A Tribute to the of






Did I not say, last time, that I hoped I wouldn’t be in a position to do another tribute any time soon? I found out this morning (March 19, 2017) that, only hours prior, the great Bernie Wrightston had passed away. It felt like a punch to the midsection. While I didn’t get as close to Bernie as some, the interactions I had with him were always wonderful. He was, as everyone has said, a kind, humble, gentleman and you cannot imagine the thrill the couple of times that he actually called me up, just to chat.

I suppose now the story can be told. Oh, it’s nothing earth shattering, but when I got to interview Bernie in 2008 I did what I often do and requested he autograph one of his books for me. In this case, it was Swamp Thing #7 [Sage #207], where the creature encounters Batman. Bernie hesitated. He then agreed, but asked me not to tell anyone that he’d done it for me. I suspect it was so that his mailbox didn’t suddenly become jammed with stuff for him to sign. I quickly consented and he kindly did so. I figured other than telephone contact, I’d never be lucky enough to meet him anyway. Well…

Fast forward to 2015 when I managed to get a press pass to the San Diego Comic Con. First stop in Artist’s Alley? Bernie Wrightson, of course. I strolled up to his table and shook his hand and said, “Bernie, I couldn’t wait to finally get to meet you.” He said, “Hi, Bryan.” I was taken a little aback. “Okay, I’ve been told I have one of those voices you don’t forget, but…” “I read your badge.” We had a good laugh about that and then I bought one of his prints (Batman and Swamp Thing!) and he personalized it with an autograph and I walked away happy.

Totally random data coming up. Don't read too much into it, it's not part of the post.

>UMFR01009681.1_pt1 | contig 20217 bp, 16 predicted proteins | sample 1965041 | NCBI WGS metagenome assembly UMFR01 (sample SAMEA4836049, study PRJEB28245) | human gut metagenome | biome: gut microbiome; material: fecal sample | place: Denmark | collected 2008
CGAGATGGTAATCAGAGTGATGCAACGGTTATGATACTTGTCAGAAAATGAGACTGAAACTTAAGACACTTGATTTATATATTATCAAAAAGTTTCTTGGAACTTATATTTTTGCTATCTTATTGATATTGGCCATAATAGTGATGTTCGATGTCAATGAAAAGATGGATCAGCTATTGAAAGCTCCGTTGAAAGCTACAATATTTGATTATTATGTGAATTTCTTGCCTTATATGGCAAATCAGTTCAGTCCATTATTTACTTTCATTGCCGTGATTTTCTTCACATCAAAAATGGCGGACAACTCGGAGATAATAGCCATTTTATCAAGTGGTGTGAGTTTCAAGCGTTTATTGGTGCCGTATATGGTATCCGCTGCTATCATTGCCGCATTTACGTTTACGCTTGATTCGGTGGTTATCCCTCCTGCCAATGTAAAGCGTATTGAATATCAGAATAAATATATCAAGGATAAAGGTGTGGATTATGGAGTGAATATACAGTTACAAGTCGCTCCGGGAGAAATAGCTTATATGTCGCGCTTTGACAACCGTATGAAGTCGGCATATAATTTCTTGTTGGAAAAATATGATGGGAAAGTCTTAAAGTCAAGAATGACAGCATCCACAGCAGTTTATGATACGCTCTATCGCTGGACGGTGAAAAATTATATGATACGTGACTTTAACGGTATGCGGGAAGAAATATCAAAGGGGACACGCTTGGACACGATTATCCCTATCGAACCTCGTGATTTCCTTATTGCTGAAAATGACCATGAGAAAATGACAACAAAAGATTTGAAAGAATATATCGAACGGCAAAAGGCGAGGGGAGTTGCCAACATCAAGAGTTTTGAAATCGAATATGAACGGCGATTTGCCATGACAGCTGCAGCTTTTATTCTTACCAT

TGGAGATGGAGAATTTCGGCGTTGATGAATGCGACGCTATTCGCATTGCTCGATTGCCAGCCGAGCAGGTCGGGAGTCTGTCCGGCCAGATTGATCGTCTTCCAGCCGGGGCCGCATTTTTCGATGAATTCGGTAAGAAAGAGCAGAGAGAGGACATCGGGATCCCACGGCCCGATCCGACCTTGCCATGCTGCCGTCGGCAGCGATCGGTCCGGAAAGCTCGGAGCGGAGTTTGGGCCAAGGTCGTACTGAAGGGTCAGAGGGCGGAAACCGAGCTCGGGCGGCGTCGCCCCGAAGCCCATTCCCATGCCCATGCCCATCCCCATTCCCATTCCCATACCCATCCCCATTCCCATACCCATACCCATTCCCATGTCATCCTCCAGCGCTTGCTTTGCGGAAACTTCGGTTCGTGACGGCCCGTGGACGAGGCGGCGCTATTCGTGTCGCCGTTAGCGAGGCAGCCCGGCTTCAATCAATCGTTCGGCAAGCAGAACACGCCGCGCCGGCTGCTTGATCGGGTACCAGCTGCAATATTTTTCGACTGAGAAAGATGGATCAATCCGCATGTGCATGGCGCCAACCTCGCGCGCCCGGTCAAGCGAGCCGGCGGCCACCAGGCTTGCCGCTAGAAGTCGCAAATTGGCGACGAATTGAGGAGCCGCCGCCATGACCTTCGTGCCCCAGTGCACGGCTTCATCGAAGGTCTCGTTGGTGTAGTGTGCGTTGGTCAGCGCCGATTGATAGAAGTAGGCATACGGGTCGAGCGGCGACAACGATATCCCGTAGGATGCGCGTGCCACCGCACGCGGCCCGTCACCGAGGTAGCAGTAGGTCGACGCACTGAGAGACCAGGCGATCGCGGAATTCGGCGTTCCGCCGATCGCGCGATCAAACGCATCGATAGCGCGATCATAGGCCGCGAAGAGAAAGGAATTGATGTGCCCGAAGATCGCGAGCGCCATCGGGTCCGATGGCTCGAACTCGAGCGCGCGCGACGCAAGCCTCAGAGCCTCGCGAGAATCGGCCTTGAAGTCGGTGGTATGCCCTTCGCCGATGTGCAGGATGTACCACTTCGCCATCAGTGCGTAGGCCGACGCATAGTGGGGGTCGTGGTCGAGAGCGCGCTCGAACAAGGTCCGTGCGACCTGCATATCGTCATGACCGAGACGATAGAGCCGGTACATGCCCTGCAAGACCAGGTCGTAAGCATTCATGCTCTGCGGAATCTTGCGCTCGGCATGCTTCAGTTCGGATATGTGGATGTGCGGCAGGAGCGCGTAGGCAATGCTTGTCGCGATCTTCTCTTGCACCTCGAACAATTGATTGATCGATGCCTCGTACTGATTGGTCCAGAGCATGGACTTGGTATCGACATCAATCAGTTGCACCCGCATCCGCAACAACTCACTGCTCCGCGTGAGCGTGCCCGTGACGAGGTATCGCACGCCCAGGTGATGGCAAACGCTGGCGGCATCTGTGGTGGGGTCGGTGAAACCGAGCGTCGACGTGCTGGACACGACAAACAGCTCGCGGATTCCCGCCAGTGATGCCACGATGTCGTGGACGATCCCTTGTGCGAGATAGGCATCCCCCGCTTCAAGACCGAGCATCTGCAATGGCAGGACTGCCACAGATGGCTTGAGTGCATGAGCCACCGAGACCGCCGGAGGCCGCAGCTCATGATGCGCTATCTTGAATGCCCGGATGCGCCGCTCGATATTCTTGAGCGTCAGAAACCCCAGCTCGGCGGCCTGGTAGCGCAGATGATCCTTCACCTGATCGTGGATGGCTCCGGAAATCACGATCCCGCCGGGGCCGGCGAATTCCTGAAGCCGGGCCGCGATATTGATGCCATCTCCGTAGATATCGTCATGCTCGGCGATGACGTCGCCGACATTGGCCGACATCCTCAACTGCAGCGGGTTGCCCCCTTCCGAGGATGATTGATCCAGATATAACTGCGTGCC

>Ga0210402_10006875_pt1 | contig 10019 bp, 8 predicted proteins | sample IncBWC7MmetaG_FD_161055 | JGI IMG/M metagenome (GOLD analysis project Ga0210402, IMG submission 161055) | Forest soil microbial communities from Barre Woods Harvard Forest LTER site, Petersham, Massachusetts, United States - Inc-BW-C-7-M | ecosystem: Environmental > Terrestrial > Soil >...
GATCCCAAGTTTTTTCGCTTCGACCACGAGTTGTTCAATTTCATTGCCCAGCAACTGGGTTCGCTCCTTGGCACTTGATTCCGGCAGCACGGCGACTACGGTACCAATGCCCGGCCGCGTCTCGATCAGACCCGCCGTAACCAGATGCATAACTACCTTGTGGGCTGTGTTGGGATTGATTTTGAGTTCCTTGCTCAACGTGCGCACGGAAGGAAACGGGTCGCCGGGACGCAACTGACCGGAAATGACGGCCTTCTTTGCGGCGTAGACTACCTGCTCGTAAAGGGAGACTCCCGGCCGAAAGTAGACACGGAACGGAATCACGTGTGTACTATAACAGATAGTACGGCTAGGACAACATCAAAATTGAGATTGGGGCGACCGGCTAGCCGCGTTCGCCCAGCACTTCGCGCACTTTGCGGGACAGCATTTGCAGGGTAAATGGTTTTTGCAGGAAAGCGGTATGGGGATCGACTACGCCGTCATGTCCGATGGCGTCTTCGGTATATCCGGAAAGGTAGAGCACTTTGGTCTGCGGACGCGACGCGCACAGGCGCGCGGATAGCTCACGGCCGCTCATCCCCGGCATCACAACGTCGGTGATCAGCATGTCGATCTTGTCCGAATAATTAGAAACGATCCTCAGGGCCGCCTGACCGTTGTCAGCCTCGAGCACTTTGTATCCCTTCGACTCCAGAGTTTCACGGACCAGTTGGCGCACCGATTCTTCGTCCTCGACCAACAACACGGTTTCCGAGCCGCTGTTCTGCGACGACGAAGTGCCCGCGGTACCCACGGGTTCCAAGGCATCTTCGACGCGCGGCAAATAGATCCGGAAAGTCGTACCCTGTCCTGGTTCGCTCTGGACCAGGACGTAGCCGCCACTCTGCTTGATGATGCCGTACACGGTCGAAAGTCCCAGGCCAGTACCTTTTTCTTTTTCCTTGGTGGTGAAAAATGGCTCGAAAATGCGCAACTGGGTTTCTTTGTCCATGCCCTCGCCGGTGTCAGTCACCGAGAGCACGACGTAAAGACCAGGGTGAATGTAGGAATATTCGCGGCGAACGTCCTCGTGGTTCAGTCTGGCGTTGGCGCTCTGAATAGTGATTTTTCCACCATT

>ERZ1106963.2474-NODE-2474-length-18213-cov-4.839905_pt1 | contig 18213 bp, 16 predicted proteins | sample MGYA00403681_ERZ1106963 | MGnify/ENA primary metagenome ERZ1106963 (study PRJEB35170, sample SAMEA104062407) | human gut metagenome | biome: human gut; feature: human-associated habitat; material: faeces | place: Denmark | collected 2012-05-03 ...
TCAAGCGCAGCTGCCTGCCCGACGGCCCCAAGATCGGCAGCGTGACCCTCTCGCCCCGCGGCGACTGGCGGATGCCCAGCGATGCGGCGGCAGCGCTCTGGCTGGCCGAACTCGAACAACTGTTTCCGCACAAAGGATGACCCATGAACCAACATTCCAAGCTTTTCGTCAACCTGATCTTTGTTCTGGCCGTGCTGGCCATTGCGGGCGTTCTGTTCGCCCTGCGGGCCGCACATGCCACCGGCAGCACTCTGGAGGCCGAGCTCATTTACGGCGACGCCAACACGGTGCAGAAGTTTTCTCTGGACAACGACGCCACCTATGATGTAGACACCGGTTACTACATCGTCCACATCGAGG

I don’t need to describe everything Bernie has done and while I’m more into the superhero genre than anything else, I do have some great examples of his work in my collection (published, of course) and never fail to appreciate his exquisite craftsmanship. The Webmaster gave me a couple of wonderful Bernie items over the years to include a copy of House of Secrets #92 [Sage #196] signed by both Bernie and Len Wein and a hardback of his Frankenstein book. The cover of BACK ISSUE #52, which contains my first published piece for them, is a Wrightston creation. I even managed to squeeze a quote from him into one of my later pieces for BACK ISSUE. Bernie was always a treat. For his last birthday I picked up a copy of reprint of one of his childhood favorite comic books and sent to him and I’m really glad now that I did. I never did hear back, but I hope it brought a nostalgic smile.

For this edition’s review, I dug through my Showcase Presents The House of Mystery Volume 1, which contains several of Bernie’s earliest efforts for DC, all in black and white, as Bernie’s material should probably be portrayed. I selected issue #186 from May/June of 1970 and sporting a cover by Neal Adams. The Secret of the Egyptian Cat! was written by Bob Kanigher, all art was by Bernie and the editor was Joe Orlando.